Since the first “test tube baby” was born over 40 years ago, In Vitro Fertilization and other Assisted Reproductive Technologies (ARTs) have advanced in extraordinary ways, producing millions of babies. About 20% of American couples use infertility services and that number is growing. Such technologies permit thousands of people to have offspring. Prospective parents can also transmit or avoid passing on certain genes to their children, including those for various diseases, and probably soon, height and eye color too. In the US where the procedures are practically unregulated, a large commercial market for buying and selling human eggs is swiftly growing. New gene-editing technology known as CRISPR allows for even more direct manipulation of embryos’ genes. Designing Babies examines the complex ethical, social, and policy concerns surrounding these new technologies exploring how individuals are deciding whether, when, and how to use ARTs – and the economic moral and social challenges they encounter. He reveals the broader social and biological implications of controlling genetics ultimately arguing for closer regulation of procedures which affect the lives of generations to come and the future of our species as a whole.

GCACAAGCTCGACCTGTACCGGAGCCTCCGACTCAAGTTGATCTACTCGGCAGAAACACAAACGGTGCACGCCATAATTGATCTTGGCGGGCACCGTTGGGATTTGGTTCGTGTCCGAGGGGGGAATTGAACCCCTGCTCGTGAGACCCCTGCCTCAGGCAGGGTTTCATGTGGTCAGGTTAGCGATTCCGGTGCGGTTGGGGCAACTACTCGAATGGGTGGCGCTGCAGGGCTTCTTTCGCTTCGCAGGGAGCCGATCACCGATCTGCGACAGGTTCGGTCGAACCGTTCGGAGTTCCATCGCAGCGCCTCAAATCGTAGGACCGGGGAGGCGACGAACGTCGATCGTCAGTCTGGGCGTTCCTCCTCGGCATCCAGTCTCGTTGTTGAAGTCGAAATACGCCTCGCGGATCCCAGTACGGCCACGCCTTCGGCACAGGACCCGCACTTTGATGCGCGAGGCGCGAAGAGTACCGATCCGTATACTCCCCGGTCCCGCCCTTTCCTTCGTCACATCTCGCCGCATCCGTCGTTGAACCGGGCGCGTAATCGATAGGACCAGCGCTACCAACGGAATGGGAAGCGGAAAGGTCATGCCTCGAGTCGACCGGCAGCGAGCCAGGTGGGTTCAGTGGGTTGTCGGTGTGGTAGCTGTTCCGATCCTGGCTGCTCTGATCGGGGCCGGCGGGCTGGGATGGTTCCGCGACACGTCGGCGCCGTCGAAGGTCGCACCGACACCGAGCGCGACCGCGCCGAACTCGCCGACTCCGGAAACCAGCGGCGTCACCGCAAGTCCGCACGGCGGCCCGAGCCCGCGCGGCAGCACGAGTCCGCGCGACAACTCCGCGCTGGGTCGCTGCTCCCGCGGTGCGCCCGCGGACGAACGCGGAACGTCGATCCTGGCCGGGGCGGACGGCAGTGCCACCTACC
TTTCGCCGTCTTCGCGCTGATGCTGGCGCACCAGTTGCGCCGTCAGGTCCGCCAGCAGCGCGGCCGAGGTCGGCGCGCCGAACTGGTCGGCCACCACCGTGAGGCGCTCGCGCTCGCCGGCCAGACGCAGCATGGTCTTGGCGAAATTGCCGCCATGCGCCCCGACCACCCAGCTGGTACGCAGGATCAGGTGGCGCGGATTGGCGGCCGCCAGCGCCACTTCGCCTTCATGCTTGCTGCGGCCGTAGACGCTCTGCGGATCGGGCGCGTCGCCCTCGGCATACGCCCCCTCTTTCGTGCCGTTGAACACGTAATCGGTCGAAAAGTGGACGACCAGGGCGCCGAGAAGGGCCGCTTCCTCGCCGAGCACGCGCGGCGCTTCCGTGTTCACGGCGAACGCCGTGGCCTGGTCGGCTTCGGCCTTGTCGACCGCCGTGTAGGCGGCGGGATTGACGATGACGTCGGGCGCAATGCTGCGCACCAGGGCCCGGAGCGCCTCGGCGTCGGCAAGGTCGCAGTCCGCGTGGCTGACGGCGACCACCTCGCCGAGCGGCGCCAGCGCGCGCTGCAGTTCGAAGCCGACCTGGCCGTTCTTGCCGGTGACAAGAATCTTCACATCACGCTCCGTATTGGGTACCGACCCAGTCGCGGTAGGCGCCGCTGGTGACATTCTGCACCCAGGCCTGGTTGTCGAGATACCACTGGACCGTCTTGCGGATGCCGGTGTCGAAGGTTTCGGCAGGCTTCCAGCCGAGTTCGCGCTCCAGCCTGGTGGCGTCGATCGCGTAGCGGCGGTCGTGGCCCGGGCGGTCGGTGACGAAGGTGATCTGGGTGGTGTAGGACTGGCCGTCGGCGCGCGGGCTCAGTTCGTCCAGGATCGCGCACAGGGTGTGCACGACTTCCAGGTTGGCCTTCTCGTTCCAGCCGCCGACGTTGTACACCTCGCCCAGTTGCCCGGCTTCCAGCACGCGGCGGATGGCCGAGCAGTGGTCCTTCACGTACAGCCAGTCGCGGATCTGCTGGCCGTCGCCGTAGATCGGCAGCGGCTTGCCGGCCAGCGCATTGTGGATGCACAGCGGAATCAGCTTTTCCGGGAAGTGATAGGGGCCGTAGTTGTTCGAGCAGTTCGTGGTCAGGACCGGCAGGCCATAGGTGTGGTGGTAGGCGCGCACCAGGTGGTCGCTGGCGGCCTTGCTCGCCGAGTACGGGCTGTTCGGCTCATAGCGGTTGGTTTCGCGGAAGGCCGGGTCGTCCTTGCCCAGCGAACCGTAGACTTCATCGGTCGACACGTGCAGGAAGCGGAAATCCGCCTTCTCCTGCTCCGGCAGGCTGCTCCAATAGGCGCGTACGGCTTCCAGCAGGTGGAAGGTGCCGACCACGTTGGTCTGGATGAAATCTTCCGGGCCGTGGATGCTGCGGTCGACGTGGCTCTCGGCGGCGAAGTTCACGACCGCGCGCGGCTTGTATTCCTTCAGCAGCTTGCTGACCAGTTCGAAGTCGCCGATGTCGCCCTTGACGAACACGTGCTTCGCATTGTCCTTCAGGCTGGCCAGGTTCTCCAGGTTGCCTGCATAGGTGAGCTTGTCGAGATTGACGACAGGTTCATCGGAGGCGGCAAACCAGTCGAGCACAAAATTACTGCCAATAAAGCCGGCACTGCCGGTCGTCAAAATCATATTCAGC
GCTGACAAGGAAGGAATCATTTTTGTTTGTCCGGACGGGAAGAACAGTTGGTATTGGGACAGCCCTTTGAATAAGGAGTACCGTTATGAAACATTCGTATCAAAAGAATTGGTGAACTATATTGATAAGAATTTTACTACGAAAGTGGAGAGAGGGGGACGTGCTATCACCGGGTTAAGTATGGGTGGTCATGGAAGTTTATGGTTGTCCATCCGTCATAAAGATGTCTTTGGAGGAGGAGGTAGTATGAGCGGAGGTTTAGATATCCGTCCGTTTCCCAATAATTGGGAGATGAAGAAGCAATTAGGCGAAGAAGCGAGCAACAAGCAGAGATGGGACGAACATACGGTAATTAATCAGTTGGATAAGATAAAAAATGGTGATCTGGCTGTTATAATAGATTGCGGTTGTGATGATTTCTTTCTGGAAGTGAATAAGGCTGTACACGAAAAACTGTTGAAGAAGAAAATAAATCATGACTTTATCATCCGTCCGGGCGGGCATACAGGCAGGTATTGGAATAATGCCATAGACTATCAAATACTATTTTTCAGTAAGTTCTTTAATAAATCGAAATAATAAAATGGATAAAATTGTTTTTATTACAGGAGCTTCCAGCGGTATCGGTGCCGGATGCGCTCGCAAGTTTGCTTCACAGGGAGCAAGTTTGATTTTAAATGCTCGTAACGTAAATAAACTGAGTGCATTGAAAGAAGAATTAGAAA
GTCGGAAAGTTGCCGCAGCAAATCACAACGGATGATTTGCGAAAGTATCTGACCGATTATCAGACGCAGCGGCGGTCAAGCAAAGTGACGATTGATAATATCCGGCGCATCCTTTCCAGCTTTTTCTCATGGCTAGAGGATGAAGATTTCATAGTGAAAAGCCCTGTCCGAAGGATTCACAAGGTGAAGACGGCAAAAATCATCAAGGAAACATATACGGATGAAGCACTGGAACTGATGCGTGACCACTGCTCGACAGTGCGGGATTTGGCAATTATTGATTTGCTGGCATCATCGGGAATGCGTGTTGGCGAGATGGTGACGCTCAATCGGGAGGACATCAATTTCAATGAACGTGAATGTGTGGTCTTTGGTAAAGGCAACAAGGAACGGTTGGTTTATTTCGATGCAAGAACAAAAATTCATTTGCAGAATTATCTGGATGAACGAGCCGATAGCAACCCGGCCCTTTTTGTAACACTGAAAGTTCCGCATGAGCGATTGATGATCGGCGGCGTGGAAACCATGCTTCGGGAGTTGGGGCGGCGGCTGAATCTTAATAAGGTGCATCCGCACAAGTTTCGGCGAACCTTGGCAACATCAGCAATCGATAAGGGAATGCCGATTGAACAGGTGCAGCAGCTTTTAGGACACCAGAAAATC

Designing Babies: How Technology is Changing the Ways We Create Children
January 1, 2013
Courtesy of Robert Klitzman
- Thousands of prospective parents are now choosing the sex of their child. Would you ever consider doing so? If so, why and when? Do you think other people should be allowed to do so?
- New gene editing technologies will soon allow prospective parents to add genes to “enhance” their child with traits such as height, perfect musical pitch, and intelligence. Would you ever consider doing this? If so, when— for what traits? Do you think other people should be allowed to do so?
- Only three countries in the world— India, Russia and the USA— allow people to buy and sell human eggs. Should the U.S. continue to allow it? Why or why not?
- Most egg and sperm donors are anonymous, with no information about them kept by doctors or registries. Most people who are born using ‘donor’ sperm or eggs will thus have no established way in the future of learning any information about their biological parent. Several years ago, Great Britain outlawed such anonymous donation. Should the U.S. still allow it?
- Most states legally ban paid gestational surrogacy— in which prospective parents who are unable to use their own womb to carry a child (e.g., because of biological problems, or because they are gay men or single fathers by choice) pay a woman to carry their embryo in her womb. Should these states change their laws?
- Insurance plans tend to cover little infertility treatment, and often do so only for heterosexuals, arguing that infertility does not harm the patient’s physical health. Should any of this change?
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